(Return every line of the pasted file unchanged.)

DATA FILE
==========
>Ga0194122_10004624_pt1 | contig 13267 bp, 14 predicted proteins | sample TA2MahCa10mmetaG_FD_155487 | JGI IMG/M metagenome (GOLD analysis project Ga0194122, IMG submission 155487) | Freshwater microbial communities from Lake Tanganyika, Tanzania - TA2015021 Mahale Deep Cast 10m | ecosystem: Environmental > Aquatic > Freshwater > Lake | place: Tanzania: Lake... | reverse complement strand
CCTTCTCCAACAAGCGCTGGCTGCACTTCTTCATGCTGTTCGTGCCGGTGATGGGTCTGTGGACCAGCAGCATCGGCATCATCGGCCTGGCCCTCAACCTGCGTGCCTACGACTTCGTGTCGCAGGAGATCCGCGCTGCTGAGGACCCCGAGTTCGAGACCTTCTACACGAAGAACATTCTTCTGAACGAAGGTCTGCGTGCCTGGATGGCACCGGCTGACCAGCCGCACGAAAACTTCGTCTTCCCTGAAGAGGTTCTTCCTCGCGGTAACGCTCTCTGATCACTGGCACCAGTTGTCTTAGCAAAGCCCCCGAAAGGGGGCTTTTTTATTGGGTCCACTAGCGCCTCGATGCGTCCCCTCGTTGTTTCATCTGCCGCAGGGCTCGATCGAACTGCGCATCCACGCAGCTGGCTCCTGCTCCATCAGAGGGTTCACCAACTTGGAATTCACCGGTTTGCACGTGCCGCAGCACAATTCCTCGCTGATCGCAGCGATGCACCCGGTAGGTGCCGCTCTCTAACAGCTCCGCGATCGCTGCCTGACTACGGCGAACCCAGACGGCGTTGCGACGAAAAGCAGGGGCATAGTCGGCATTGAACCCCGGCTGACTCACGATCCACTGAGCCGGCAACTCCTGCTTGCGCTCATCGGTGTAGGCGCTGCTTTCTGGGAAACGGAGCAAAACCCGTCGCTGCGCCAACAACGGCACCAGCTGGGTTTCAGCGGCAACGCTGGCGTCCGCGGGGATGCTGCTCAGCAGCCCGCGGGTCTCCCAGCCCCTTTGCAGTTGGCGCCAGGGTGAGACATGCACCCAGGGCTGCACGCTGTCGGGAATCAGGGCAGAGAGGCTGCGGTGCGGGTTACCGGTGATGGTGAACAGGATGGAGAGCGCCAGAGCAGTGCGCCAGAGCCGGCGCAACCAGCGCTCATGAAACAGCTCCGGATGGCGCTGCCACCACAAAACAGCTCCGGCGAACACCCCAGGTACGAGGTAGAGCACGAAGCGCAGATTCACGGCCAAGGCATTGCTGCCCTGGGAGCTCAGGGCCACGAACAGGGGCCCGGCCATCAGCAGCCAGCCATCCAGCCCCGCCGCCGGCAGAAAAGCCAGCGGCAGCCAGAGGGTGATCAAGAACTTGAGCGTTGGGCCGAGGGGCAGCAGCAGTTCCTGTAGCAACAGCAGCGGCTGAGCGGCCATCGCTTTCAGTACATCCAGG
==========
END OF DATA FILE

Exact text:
>Ga0194122_10004624_pt1 | contig 13267 bp, 14 predicted proteins | sample TA2MahCa10mmetaG_FD_155487 | JGI IMG/M metagenome (GOLD analysis project Ga0194122, IMG submission 155487) | Freshwater microbial communities from Lake Tanganyika, Tanzania - TA2015021 Mahale Deep Cast 10m | ecosystem: Environmental > Aquatic > Freshwater > Lake | place: Tanzania: Lake... | reverse complement strand
CCTTCTCCAACAAGCGCTGGCTGCACTTCTTCATGCTGTTCGTGCCGGTGATGGGTCTGTGGACCAGCAGCATCGGCATCATCGGCCTGGCCCTCAACCTGCGTGCCTACGACTTCGTGTCGCAGGAGATCCGCGCTGCTGAGGACCCCGAGTTCGAGACCTTCTACACGAAGAACATTCTTCTGAACGAAGGTCTGCGTGCCTGGATGGCACCGGCTGACCAGCCGCACGAAAACTTCGTCTTCCCTGAAGAGGTTCTTCCTCGCGGTAACGCTCTCTGATCACTGGCACCAGTTGTCTTAGCAAAGCCCCCGAAAGGGGGCTTTTTTATTGGGTCCACTAGCGCCTCGATGCGTCCCCTCGTTGTTTCATCTGCCGCAGGGCTCGATCGAACTGCGCATCCACGCAGCTGGCTCCTGCTCCATCAGAGGGTTCACCAACTTGGAATTCACCGGTTTGCACGTGCCGCAGCACAATTCCTCGCTGATCGCAGCGATGCACCCGGTAGGTGCCGCTCTCTAACAGCTCCGCGATCGCTGCCTGACTACGGCGAACCCAGACGGCGTTGCGACGAAAAGCAGGGGCATAGTCGGCATTGAACCCCGGCTGACTCACGATCCACTGAGCCGGCAACTCCTGCTTGCGCTCATCGGTGTAGGCGCTGCTTTCTGGGAAACGGAGCAAAACCCGTCGCTGCGCCAACAACGGCACCAGCTGGGTTTCAGCGGCAACGCTGGCGTCCGCGGGGATGCTGCTCAGCAGCCCGCGGGTCTCCCAGCCCCTTTGCAGTTGGCGCCAGGGTGAGACATGCACCCAGGGCTGCACGCTGTCGGGAATCAGGGCAGAGAGGCTGCGGTGCGGGTTACCGGTGATGGTGAACAGGATGGAGAGCGCCAGAGCAGTGCGCCAGAGCCGGCGCAACCAGCGCTCATGAAACAGCTCCGGATGGCGCTGCCACCACAAAACAGCTCCGGCGAACACCCCAGGTACGAGGTAGAGCACGAAGCGCAGATTCACGGCCAAGGCATTGCTGCCCTGGGAGCTCAGGGCCACGAACAGGGGCCCGGCCATCAGCAGCCAGCCATCCAGCCCCGCCGCCGGCAGAAAAGCCAGCGGCAGCCAGAGGGTGATCAAGAACTTGAGCGTTGGGCCGAGGGGCAGCAGCAGTTCCTGTAGCAACAGCAGCGGCTGAGCGGCCATCGCTTTCAGTACATCCAGG